Through mediation courtesy of the church's ruling, John Bell and his clan are granted the favourable decision. But as one can imagine, the embittered Kate isn't too thrilled with the well-to-do Bells' victory. Hence, she puts a "hex" on the Bells-particularly Papa John and baby girl Betsy-and lets the chips fall where they may. Soon, several isolated and unexplained incidents occur which understandably rattle the sensibilities of the Bell clan over time. Specifically, poor Betsy is haunted continuously as unknown evil forces (could it be Kate Batts' spiritual wrath?) threaten to unravel her shaken nerves to the point of no return.
Over the stretch of many years, we have seen a countless string of paranormal projects that range from the sublime to the supercilious. However, An American Haunting doesn't know quite where to fit in terms of its shoddy presentation. Loosely based on the Brent Monahan book that told of the Bell Witch legend, one would think that Solomon could capitalize on the sophistication of this validated historical happening in the U.S. where an entity was responsible for the eradication of a human being. Unfortunately, the translation of what should have been an exceptional surreal tingle has all the jittery appeal of an overflowing glass of milkshake.
It is difficult to pinpoint one particular element that cripples the fear factor of this starchy story. Could it be the relentless showcasing of the obligatory slammed doors, annoying screeching noise, choppy editing tactics and lazy plotting? Maybe it's the conventional approach of trying to create the empty-minded tension with an over-indulgent soundtrack, schizophrenic camera movements and random jump cuts?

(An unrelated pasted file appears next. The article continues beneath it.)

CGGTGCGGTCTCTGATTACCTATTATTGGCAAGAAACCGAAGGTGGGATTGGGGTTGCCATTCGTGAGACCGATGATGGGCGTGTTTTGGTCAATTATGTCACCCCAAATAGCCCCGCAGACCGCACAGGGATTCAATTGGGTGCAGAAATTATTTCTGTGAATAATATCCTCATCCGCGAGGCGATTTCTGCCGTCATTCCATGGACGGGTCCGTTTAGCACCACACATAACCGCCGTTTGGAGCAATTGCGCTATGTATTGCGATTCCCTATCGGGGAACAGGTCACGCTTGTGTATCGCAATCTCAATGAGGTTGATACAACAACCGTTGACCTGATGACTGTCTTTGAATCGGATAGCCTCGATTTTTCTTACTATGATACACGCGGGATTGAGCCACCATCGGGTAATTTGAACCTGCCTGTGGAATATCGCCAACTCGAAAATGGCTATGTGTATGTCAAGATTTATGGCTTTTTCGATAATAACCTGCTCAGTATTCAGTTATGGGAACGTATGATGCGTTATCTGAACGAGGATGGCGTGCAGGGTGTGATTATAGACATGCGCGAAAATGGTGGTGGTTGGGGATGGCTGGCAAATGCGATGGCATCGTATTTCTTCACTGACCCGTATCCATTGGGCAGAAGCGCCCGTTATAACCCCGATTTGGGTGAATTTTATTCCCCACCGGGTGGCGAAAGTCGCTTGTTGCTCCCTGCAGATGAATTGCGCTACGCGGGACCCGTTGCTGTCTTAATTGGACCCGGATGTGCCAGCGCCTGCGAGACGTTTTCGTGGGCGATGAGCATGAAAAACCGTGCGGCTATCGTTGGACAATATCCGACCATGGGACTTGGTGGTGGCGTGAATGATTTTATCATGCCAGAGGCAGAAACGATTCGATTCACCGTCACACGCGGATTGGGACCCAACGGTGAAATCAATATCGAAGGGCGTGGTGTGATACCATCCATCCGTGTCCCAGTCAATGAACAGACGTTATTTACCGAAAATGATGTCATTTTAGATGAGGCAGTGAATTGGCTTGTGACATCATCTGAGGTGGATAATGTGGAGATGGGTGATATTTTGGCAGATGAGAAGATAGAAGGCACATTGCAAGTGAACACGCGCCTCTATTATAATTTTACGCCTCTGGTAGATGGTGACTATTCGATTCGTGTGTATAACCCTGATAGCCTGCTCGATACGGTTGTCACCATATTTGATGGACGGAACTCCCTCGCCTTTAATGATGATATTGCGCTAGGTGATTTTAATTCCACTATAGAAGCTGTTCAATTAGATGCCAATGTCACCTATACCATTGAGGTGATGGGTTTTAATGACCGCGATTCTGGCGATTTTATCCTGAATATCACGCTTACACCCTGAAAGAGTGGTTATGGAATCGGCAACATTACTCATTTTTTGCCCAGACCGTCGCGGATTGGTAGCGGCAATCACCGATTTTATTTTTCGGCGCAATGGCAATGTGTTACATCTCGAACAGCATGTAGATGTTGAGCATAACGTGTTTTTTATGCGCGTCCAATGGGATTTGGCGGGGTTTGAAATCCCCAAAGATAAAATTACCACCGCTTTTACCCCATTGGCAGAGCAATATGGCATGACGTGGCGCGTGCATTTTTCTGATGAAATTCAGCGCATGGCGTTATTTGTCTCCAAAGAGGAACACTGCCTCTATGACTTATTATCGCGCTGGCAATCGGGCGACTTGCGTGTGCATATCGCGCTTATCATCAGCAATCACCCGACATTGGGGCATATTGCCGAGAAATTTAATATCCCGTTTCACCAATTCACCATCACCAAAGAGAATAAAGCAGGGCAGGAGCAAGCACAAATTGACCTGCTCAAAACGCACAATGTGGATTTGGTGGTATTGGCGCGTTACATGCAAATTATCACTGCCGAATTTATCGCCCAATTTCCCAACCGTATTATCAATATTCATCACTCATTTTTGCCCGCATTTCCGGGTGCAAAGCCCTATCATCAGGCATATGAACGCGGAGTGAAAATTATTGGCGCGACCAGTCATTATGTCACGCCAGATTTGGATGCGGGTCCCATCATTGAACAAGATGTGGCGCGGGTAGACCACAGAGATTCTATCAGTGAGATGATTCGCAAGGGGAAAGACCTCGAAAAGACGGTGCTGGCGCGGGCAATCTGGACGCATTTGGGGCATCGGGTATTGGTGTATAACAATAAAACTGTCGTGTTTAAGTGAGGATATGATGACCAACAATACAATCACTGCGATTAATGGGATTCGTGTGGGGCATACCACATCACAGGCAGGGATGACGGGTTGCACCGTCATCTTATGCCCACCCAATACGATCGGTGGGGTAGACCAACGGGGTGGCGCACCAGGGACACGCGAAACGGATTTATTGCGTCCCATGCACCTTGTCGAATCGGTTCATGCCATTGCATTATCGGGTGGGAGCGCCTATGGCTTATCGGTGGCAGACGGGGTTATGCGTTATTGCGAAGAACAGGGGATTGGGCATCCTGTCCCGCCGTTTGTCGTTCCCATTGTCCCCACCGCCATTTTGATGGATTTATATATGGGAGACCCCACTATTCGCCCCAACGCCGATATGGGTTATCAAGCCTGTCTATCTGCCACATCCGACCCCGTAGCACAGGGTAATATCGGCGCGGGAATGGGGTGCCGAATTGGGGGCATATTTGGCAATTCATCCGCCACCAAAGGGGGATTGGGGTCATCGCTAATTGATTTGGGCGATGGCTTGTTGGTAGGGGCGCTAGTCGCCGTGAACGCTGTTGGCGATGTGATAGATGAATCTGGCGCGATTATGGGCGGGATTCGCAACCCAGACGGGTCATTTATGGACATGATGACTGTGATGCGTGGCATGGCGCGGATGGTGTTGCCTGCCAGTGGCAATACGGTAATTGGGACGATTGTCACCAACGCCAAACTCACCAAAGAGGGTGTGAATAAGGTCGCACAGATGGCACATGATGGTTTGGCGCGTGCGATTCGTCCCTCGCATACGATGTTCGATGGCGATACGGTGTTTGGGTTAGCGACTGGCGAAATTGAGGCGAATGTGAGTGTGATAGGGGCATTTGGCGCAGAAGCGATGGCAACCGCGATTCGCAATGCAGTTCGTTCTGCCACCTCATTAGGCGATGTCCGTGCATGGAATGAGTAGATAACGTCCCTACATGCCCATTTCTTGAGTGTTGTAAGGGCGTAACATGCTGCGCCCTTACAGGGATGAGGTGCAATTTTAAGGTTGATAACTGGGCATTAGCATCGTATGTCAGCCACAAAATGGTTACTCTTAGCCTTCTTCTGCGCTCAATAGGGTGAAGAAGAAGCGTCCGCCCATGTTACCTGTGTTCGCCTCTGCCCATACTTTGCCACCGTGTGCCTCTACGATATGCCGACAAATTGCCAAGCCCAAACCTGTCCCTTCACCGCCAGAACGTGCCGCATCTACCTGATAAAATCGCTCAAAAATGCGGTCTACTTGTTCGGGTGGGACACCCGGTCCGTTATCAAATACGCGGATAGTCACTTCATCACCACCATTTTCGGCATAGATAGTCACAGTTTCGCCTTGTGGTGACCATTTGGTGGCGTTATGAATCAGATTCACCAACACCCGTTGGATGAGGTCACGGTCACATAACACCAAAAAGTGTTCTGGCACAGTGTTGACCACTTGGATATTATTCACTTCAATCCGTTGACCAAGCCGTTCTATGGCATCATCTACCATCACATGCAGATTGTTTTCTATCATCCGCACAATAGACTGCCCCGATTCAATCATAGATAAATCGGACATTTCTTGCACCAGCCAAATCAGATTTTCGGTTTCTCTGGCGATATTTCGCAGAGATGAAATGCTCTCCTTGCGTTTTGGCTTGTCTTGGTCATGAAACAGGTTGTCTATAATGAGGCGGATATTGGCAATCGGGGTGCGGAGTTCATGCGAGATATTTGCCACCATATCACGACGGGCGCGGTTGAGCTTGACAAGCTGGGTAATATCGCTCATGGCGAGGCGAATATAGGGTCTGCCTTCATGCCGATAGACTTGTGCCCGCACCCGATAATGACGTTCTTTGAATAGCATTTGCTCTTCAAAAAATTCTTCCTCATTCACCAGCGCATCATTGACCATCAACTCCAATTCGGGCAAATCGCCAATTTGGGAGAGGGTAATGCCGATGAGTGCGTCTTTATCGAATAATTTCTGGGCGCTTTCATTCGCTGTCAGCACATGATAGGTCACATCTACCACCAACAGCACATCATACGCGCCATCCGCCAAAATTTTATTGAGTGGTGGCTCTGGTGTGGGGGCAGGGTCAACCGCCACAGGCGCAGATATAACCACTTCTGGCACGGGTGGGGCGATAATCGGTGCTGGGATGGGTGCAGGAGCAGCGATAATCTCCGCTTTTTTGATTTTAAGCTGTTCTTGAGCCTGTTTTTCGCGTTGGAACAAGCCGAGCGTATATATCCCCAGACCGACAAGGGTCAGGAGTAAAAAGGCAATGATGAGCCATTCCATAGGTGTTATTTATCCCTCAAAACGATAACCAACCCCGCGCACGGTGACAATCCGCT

Perhaps it is the lame attempt to package this nostalgically transparent "Exorcist" knockoff into a babbling edge-of-your-seat terrorizing tease with Biblical overtones thrown for respectability? How about the tiring visual mysteries involving imaginary creepy kids that overtake your sensory capacities? Whatever its undefined cutting edge intentions are for the sake of argument, all the shredded bed sheets and pillows (along with Betsy's irritating lungs) in the world cannot help An American Haunting overcome its meandering meagreness for schlock sensationalism.
It's safe to say that the viewers aren't really treated to the core of the matter-the investigative angle behind what made the Bell Witch theories so fascinating in its titillation. Solomon is too consumed with the synthetic theatrics to confront the real absorbing panicky platitudes behind this daunting dog and pony show. Throughout this convoluted scare session, Sutherland seems stiff and indifferent to the mundane material while Spacek can't quite shake her bland presence in this haphazard horror production. As the beleaguered Betsy, Hurd-Wood is up to the challenge but the script fails her miserably as a disoriented damsel-in-distress reduced to yelling at suggestive shadows that wouldn't startle a butterfly.
The participants in An American Haunting have a legitimate beef to be agitated by the generic goings-on of this laboured and lame jumpy vehicle-and you certainly cannot blame the manufactured spooks for this stale celluloid of paranoia either.
© 2006 Frank Ochieng